One example of this would be installing special protection systems, such as preaction sprinkler systems, when they are not required. Preaction sprinkler systems have a specific purpose and are certainly a valuable system to have in an engineer’s toolbelt; however, they should only be used when completely necessary, as everything about a preaction system is more complicated than a typical wet sprinkler system. Preaction systems are usually most beneficial areas with freezing temperatures, in crucial electronic equipment rooms (sometimes as backup to another suppression system), and in rooms with high-valuable or rare items with potential impact of sprinkler heads or piping. However, even in these cases, the design should consider the most basic sprinkler system possible.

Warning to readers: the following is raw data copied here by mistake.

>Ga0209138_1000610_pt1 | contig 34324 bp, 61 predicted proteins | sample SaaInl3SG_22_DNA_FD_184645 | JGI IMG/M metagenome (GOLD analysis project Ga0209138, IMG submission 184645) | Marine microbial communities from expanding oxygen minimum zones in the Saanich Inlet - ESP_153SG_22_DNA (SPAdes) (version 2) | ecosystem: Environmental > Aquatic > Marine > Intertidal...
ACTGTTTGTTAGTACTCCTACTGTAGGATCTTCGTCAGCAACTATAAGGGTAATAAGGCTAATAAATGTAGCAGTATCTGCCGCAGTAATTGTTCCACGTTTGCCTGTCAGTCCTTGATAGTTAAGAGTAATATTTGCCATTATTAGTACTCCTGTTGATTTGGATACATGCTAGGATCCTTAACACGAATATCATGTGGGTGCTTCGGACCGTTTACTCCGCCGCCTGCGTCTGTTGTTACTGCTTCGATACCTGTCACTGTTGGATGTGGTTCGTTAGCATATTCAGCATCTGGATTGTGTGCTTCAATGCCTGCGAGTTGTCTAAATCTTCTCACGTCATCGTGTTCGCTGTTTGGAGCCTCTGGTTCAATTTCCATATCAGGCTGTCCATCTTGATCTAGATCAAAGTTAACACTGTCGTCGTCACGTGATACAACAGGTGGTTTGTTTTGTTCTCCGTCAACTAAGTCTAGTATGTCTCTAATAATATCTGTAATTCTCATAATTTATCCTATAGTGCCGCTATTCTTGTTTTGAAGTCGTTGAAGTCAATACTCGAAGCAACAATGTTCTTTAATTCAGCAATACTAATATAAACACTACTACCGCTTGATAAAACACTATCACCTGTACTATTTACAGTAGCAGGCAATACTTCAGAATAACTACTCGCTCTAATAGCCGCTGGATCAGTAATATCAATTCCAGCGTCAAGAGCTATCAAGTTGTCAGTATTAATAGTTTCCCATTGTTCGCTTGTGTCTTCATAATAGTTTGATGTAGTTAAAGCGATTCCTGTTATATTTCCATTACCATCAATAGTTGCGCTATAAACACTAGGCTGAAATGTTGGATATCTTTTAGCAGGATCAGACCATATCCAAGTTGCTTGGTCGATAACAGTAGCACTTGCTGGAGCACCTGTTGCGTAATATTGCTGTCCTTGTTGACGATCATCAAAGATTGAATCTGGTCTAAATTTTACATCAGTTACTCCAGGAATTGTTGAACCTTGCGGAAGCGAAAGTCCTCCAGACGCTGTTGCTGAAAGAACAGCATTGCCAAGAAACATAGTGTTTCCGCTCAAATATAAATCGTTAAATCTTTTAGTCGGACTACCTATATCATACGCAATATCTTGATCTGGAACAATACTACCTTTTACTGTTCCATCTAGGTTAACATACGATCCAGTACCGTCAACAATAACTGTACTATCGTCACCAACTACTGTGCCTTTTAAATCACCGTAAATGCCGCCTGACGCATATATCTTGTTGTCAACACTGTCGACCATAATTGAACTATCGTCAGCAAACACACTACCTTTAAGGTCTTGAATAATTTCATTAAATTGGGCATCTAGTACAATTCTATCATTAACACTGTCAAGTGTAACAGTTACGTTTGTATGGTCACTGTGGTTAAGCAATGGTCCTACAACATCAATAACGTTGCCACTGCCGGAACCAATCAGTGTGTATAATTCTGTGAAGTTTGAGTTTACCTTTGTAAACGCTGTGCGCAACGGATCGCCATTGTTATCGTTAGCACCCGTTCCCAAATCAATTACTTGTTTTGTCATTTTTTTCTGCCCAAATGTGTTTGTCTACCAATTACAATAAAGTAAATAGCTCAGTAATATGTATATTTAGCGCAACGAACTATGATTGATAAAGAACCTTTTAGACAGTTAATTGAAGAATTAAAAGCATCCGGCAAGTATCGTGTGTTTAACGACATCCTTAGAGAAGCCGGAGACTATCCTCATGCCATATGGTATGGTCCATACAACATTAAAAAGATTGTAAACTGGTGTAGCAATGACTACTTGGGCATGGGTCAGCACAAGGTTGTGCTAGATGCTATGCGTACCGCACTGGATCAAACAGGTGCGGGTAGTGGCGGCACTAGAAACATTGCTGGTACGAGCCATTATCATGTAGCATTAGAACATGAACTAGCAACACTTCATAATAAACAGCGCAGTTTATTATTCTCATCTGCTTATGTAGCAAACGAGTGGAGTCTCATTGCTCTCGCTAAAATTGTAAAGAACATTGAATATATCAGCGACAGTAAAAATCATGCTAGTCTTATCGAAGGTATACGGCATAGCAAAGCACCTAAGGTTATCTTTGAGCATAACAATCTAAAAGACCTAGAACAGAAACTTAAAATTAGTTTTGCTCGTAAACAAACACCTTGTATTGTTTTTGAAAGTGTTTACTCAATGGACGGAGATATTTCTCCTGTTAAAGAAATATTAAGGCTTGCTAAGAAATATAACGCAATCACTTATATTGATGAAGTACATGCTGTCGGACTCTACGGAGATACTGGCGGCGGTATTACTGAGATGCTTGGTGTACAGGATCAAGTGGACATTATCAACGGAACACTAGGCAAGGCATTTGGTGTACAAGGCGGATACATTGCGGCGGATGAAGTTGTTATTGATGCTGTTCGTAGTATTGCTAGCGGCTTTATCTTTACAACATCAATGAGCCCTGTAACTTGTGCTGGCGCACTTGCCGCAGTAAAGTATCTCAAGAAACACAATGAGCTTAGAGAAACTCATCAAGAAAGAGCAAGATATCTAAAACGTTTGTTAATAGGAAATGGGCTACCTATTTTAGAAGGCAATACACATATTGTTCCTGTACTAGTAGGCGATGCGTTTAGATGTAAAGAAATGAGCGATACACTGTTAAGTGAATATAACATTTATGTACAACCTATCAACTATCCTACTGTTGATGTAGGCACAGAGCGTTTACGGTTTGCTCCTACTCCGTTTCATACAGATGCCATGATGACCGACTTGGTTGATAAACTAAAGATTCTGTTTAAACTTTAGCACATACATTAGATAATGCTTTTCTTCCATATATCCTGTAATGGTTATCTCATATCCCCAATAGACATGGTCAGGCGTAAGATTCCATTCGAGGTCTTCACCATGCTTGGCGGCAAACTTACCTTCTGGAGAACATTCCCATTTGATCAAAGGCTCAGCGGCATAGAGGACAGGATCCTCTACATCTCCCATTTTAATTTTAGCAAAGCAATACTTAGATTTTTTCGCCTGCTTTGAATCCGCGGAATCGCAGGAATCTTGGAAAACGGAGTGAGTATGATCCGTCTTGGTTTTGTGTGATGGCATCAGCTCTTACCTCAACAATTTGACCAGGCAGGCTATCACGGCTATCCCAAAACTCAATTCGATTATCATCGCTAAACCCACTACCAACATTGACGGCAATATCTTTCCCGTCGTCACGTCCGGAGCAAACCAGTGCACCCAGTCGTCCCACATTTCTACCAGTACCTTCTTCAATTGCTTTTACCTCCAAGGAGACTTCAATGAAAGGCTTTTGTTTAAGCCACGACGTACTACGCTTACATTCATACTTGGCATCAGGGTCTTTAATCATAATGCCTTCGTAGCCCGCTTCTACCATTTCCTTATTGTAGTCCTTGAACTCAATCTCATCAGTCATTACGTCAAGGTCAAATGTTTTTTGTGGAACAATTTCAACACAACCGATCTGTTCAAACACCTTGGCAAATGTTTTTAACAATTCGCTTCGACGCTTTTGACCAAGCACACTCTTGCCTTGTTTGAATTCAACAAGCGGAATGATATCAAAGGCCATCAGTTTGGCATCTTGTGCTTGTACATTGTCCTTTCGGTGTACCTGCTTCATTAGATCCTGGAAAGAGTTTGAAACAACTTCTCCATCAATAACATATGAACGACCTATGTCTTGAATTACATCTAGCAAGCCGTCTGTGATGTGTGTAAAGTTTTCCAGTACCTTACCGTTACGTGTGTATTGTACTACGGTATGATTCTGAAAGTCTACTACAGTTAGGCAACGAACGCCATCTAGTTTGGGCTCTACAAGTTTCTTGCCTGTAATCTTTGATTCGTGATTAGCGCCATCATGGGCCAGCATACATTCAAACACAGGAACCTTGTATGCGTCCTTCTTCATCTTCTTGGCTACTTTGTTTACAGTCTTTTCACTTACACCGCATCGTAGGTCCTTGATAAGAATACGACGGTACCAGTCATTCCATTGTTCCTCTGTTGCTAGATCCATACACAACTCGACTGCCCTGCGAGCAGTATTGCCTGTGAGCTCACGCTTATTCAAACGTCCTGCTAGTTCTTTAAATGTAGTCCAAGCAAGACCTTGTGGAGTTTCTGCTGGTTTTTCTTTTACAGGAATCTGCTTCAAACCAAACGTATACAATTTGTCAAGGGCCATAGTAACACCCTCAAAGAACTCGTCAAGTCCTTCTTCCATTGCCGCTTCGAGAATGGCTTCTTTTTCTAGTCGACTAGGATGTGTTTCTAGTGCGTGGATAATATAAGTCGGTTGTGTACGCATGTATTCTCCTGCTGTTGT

Take an MRI room in a hospital, for instance. These rooms historically have been provided with preaction system for the fear of having water located above equipment that is usually valued at over a million dollars. While it is true that preaction systems do not keep water in the pipes above the room, the additional installation and maintenance requirements involved with preaction systems often outweigh the benefits. These systems regularly include a cabinet which contains the valves and trim for the riser and that cabinet takes up a large amount of valuable floor space. The pipes are typically either galvanized piping or are inerted with nitrogen to prevent scaling. With either design, the cost of installation increases dramatically.